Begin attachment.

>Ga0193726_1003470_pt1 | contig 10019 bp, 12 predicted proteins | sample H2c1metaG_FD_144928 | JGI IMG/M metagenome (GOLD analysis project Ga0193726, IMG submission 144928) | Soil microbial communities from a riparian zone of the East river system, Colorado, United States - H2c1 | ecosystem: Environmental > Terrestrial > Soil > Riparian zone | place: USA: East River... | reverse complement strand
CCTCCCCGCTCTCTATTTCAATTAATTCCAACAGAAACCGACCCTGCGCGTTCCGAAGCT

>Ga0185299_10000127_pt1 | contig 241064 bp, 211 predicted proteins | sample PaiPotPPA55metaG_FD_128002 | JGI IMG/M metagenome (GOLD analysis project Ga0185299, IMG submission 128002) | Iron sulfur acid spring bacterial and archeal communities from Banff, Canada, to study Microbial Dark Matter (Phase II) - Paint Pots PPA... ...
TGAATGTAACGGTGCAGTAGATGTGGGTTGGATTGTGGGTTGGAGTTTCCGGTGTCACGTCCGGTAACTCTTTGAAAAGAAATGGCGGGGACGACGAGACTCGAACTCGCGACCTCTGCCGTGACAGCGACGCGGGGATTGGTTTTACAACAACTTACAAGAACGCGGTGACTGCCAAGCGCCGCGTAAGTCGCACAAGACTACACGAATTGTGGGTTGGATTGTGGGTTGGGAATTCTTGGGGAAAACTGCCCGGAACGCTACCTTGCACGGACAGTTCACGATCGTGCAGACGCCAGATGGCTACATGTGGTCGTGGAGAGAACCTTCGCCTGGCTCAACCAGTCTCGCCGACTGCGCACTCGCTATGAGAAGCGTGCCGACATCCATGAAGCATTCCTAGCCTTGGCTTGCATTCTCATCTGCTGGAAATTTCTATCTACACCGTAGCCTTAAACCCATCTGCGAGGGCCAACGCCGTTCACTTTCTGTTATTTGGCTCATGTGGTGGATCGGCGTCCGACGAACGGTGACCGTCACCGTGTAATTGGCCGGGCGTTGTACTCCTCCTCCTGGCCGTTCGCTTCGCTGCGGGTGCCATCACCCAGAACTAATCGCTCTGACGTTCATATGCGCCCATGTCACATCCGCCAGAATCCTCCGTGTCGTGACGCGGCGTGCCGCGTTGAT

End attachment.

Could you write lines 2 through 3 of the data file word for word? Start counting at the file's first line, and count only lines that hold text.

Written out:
CCTCCCCGCTCTCTATTTCAATTAATTCCAACAGAAACCGACCCTGCGCGTTCCGAAGCT

>Ga0185299_10000127_pt1 | contig 241064 bp, 211 predicted proteins | sample PaiPotPPA55metaG_FD_128002 | JGI IMG/M metagenome (GOLD analysis project Ga0185299, IMG submission 128002) | Iron sulfur acid spring bacterial and archeal communities from Banff, Canada, to study Microbial Dark Matter (Phase II) - Paint Pots PPA... ...